Jazz, film, and improvised culture.
Mel Brooks, American Master
has only helmed eleven feature films, but he defines the art of tasteless
comedy. Mel Brooks more or less invented
the movie spoof genre, before the Wayanses thoroughly discredited it. Now the Emmy, Grammy, Oscar, and Tony Award
winner gets the American Masters treatment
in Robert Trachtenberg’s Mel Brooks: Make
a Noise (promo
airs this Monday on PBS stations nationwide.
the 2,000 Year Old Man, Brooks has quite a career to look back on. His first big break came on television as a
writer for Sid Caesar’s Your Show of
Shows, the classic sketch comedy showcase that would later serve as a model
for the nostalgic Peter O’Toole dramedy My
Favorite Year, which Brooks’ company produced. He subsequently made a name for himself with
the aforementioned comedy act he developed with Carl Reiner, but a handful of
classic movies would establish Brooks as a brand name.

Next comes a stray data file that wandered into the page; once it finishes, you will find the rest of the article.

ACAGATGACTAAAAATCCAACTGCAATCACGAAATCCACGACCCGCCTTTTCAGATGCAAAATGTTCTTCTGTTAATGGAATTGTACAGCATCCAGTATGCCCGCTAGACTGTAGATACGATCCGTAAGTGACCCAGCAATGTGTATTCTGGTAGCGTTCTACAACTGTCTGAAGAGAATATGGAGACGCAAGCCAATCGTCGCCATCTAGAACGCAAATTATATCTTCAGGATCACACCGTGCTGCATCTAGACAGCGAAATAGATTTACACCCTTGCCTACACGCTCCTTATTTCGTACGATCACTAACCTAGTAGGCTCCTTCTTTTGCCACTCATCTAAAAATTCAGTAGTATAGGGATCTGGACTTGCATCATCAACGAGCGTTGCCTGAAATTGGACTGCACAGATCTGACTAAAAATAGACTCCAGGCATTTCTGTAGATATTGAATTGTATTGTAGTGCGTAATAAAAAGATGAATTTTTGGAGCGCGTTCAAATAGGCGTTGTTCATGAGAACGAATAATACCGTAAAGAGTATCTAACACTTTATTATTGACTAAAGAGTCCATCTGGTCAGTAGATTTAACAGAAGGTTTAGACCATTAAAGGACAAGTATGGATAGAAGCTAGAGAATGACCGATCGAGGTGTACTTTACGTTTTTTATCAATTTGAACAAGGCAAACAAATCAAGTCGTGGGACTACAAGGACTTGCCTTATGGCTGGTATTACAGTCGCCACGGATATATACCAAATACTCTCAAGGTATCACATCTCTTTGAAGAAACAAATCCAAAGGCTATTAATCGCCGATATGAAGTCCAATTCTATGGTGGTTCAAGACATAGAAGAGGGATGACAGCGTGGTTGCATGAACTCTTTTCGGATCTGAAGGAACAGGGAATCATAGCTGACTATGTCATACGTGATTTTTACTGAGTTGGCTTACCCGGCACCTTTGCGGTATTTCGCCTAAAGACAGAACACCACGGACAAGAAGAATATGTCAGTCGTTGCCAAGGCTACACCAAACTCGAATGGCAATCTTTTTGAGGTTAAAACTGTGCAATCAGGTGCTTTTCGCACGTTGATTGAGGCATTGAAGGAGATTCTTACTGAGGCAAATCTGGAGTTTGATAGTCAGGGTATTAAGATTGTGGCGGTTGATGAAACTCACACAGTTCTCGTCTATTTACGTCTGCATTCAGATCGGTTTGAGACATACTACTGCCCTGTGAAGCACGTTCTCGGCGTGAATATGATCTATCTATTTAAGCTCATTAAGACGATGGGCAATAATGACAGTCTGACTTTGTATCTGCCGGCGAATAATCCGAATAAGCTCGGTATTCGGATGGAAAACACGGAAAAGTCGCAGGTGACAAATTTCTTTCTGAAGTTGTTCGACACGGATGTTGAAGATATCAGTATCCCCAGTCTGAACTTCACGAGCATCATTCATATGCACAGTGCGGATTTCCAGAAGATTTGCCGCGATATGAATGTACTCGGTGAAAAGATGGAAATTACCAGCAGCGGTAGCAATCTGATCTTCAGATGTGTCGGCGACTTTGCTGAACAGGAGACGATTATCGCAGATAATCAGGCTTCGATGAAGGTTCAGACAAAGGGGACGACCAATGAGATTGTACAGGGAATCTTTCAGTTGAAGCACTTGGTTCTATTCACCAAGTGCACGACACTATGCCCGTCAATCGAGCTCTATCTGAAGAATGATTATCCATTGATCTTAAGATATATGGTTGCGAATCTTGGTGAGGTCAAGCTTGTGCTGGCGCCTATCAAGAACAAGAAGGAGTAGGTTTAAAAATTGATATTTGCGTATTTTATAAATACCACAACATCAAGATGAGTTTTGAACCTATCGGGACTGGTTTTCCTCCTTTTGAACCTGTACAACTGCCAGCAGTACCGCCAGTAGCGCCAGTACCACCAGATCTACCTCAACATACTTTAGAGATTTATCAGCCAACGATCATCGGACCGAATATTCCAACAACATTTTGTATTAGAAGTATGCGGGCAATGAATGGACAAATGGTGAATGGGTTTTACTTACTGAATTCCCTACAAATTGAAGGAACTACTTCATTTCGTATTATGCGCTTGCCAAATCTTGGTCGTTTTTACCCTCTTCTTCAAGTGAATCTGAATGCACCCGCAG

Trachtenberg devotes considerable time to The
Producers, Blazing Saddles, and Young
Frankenstein, adding reminiscences from Brooks regulars like Gene Wilder
and Cloris Leachman. He also includes some fitting archival footage of Marty Feldman,
Madeline Kahn, and of course Anne Bancroft.
Clearly, they shared one of the few true show business romances. Yet, to his credit, Brooks sounds quite gracious
when discussing his first wife.
must be an exceedingly difficult interview subject, but Trachtenberg’s
persistence is impressive. From time to
time, he also surprises Brooks with the insight of his questions, as when he
asks the writer-director when he first became aware of Hitler (who plays such
an unusual role in Brooks films like The
There are not a lot of surprises in Noise, nor does Trachtenberg delve shockingly
deeply into Brooks’ psyche. Nonetheless,
he nicely captures the comedy giant’s dichotomies. Viewers see a smart, thoughtful man with a
talent for fart jokes. We understand he
is a private individual by temperament, but has a healthy disregard for his own
public image. Overall, it is a highly
watchable profile that should entertain Brooks’ many fans when it airs this
coming Monday (5/20) as part of the current season of American Masters on PBS.
Labels: American Masters, Mel Brooks